This is a quantitative study using a cross-sectional, analytical, descriptive approach. This study measures nurse perception of head nurse managerial competency using a questionnaire consisting of 40 statements. This questionnaire was designed by the researcher to illustrate specific aspects of nurse satisfaction. This questionnaire passed the Ethics test and was tested to be valid (0.43–0.81) and reliable (0.77). Job satisfaction levels were also measured using the MSQ (Minnesota Satisfaction Questionnaire) which was translated specifically for this study and tested for validity (0.5–0.83) and reliability (0.91) in Hariyati.9 The researched modified the MSQ with the addition of specific items related to job satisfaction and managerial competence. This questionnaire was then further approved by the Ethics Board and was tested as valid (0.59–0.60) and reliable (0.96). Included in this study sample are 107 nurses, selected from two hospitals (hospitals A and B) that satisfy inclusion criteria. The inclusion criteria in this study are as follows: nurses who have been working as a nurse for a period of more than one year, nurses who are not in a vacation period and nurses who were willing to participate in this study. The variables related to head nurse managerial competency (i.e., skills related to planning, organizing, laboring, directing, and controlling) were analyzed in comparison to variables related to nursing job satisfaction (i.e., like satisfaction with leader, with a partner). The relationship between these variables was analyzed using a chi-square test. There was also a logistic regression test to measure the sub-variables that most influence job satisfaction. These sub-variables being head nurse skills related to planning, organizing, laboring, directing, and controlling. The confounding variables were also analyzed, and these variables consisted of: age, gender, education levels, length of employment, career path, and self-efficacy levels (nurse).

Results

The average age of nurses in both hospitals is 30.83 years with a standard deviation of 4.988 years. The length of employment of nurses in both hospitals has a median of 3 years with the shortest working period being one year and the longest working period being 11 years. The inpatient nurses in both hospitals were mostly female (86%) with the majority of education levels being diploma/college (81%). The nurse career path was dominated by clinical nurse 1 (74%). Lastly, slightly more than half the nurses were measured as demonstrating self-efficacy (59%).

Job satisfaction levels indicate that more than half of the inpatient nurses at these two hospitals felt dissatisfied with their work (54%). The ability of the head nurse to perceive dissatisfaction by 53% and satisfaction reached 47%. Results indicated that slightly more than half of the nurses perceived that the head nurse had good managerial competency (54%).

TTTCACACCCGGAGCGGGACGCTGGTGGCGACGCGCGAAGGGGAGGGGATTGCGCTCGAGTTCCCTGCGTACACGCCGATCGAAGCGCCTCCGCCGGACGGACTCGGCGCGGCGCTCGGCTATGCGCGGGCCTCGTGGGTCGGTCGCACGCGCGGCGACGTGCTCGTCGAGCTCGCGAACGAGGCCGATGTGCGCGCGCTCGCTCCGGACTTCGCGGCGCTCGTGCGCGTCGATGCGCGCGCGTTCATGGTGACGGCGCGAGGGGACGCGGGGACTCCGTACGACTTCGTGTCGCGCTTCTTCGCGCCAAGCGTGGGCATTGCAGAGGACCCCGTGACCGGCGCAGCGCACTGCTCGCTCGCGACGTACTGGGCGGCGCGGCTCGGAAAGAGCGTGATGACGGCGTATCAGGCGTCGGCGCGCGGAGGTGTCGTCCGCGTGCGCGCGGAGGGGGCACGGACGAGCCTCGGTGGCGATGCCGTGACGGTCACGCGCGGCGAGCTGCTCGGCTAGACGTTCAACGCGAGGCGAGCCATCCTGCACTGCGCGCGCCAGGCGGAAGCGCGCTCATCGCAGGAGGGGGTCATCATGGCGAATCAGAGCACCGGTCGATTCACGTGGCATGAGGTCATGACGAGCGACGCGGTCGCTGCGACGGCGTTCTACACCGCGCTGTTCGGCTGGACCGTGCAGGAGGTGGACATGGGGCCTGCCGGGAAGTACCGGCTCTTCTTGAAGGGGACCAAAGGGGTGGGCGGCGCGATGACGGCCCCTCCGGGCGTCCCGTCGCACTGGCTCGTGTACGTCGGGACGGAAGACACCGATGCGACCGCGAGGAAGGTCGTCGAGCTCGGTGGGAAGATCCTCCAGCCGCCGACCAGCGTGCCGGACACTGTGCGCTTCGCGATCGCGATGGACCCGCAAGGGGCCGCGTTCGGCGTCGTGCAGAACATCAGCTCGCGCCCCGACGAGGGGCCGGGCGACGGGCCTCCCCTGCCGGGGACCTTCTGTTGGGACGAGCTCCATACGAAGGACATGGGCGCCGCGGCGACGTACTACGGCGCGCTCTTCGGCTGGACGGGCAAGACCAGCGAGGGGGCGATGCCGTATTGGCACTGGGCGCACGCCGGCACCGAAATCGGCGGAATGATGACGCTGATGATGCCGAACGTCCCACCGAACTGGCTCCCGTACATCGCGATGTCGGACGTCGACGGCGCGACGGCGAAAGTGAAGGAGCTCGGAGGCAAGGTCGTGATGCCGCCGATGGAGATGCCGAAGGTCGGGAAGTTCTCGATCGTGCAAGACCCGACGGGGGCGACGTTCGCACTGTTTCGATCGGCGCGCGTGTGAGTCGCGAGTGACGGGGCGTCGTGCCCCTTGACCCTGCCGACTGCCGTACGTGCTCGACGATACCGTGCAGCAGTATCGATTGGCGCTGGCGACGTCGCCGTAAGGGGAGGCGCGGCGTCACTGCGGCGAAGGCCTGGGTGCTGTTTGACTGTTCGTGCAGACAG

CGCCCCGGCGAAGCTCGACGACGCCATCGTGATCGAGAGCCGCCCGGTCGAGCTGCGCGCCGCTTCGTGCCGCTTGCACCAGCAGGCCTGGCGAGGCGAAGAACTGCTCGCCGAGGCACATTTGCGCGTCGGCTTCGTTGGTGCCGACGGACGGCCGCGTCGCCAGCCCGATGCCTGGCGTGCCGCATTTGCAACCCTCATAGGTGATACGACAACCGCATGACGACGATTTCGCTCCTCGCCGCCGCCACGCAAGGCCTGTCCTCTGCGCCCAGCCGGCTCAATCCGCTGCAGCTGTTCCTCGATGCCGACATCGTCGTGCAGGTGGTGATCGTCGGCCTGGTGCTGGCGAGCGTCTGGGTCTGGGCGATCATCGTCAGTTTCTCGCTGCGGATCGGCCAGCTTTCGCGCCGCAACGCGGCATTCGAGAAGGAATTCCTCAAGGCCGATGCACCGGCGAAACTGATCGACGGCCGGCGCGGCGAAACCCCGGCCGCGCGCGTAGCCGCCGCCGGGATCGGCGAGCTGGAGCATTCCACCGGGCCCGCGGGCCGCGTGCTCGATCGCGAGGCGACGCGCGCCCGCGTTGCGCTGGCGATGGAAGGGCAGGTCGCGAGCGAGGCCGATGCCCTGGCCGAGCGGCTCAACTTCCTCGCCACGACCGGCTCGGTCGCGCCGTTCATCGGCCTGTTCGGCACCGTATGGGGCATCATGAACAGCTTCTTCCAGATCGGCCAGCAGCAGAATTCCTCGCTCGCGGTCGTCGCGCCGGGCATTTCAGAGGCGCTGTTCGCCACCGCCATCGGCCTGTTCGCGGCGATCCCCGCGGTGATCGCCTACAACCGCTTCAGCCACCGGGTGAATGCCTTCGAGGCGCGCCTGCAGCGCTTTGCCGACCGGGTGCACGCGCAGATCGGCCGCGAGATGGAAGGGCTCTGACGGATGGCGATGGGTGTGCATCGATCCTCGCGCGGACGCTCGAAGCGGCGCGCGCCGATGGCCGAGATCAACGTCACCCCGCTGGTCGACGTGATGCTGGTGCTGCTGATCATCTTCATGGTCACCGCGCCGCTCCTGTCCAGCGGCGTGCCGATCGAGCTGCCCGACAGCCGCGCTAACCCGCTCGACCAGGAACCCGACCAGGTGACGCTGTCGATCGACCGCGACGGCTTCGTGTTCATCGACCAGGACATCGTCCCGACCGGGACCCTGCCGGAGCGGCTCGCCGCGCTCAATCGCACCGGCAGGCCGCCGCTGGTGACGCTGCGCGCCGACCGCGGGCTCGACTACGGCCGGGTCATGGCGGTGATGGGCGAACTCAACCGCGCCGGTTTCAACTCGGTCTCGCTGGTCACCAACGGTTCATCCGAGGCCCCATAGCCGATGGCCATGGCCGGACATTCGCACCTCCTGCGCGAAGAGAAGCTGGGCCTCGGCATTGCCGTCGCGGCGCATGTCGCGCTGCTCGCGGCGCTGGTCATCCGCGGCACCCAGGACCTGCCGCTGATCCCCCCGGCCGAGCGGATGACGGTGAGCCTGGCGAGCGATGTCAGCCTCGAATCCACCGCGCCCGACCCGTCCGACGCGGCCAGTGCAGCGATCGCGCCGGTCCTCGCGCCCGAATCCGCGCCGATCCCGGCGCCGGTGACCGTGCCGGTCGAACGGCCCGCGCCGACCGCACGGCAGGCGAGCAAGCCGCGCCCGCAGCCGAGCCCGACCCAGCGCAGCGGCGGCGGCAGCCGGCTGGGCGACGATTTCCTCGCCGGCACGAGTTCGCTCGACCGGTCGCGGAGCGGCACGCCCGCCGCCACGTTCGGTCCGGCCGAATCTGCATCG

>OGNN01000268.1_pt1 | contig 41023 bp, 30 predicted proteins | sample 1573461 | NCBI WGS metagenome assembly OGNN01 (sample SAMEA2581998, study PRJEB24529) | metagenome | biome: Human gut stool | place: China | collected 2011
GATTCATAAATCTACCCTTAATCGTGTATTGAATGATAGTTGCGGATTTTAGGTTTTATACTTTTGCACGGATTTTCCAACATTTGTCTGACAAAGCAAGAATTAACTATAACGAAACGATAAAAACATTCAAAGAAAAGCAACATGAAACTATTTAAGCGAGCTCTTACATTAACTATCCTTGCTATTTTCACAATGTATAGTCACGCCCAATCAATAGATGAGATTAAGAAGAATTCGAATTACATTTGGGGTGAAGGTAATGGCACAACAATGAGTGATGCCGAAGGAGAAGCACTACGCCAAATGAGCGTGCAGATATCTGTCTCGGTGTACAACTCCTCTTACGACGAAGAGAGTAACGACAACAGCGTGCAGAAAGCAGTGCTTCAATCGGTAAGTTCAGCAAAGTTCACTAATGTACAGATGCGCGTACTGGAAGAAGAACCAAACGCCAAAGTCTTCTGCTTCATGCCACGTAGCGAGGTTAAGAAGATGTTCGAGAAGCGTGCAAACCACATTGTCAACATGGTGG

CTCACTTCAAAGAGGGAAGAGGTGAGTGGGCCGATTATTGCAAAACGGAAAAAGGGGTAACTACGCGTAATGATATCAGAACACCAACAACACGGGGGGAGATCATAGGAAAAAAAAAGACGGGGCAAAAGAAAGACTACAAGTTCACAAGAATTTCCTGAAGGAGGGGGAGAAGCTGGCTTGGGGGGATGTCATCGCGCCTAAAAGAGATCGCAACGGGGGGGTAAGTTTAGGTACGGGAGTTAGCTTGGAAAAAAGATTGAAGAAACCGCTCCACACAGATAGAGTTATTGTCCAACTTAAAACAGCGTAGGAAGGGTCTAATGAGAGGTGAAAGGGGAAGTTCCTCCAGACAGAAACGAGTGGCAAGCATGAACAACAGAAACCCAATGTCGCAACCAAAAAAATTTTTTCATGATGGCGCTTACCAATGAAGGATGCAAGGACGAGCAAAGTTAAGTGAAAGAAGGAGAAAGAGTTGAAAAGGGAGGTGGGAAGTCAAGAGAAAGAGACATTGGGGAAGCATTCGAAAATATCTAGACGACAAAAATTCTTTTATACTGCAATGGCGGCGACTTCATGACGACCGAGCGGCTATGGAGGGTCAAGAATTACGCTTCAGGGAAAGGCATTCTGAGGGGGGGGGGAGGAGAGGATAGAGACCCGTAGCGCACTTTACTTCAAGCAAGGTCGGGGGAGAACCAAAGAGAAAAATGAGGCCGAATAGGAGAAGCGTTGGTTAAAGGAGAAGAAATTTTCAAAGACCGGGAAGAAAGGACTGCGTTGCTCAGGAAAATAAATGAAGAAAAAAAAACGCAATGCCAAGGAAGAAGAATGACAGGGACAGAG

Based on data analysis, there was no significant relationship between age (p=0.361), gender (p=0.851), working period (p=0.803), or education level (p=0.385) and job satisfaction. However, there was a significant relationship between career path and job satisfaction (p=0.026) and self-efficacy and job satisfaction (p=0.001). The relationship between head nurse managerial competency and nurse job satisfaction can be seen in Table 1.

Table 1.

The relationship between head nurse managerial competency with nurse job satisfaction in two hospitals in Riau province, 2018 (n=107).

Characteristic  Job satisfactionOR (95% CI)  p 
  LowSatisfied   
  N  n     
Managerial competency of the head nurse (composite)
Low  36  34  0.193  0.001*
Good  27  25  35  33  (0.079–0.468) 
Planning
Low  35  33  11  10  3.750  0.003*
Good  28  26  33  31  (1.612–8.722) 
Organizing
Low  38  35  9.627  0.001*
Good  25  23  38  35  (3.548–26.117) 
Workforce
Low  32  30  4.645  0.001*
Good  31  29  36  34  (1.867–11.558) 
Directing
Low  32  30  11  10  3.097  0.013*
Good  31  29  33  31  (1.334–7.190) 
Controlling
Low  34  32  14  13  2.512  0.039*
Good  29  27  30  28  (1.123–5.619) 
*

Meaningful on p<0.05.

Table 1 illustrates the proportion of the nurses who are satisfied with their work and who perceive the head nurse as being managerial competent (33%) is greater than the proportion of nurses who rank as having low satisfaction with their work and who perceive head nurse managerial competency as poor (8%). Results of Table 1 demonstrate that there is a significant relationship between head nurse managerial competency and nurse job satisfaction (p=0.001; α<0.05). Results from the analysis SPSS also indicate that nurses’ who perceive the head nurse as competent either have 0.193 times the chance of being satisfied with their work. Particularly, nurses who perceive their head nurse as being highly organized have the highest chance (9.627 times) of being satisfied in their work.

The results of data analysis from multivariate tests demonstrate that the factors relating most to nurse job satisfaction are competencies inorganization and self-efficacy.

Discussion

Analysis of job satisfaction data indicates that job satisfaction levels are nonetheless lacking. This is shown in job satisfaction frequency; 44% of nurses are satisfied with their work, and 54% of nurses are dissatisfied with theirs. These results are similar to results shown in Pranata et al.1 Inpatient nurses’ at one hospital in particular, in Palembang city, not get job satisfaction yet (52.7%). This showed that the level of job satisfaction of nurses’ in a ward at both hospitals requires being an increase. Hajdukova and Klementova illustrate the importance of that job satisfaction plays in increasing the motivation to improve the nurses’ overall performance.10 Low job satisfaction levels in both hospitals may result in a lower standard of service care which may in turn result in complaints from the families of patients.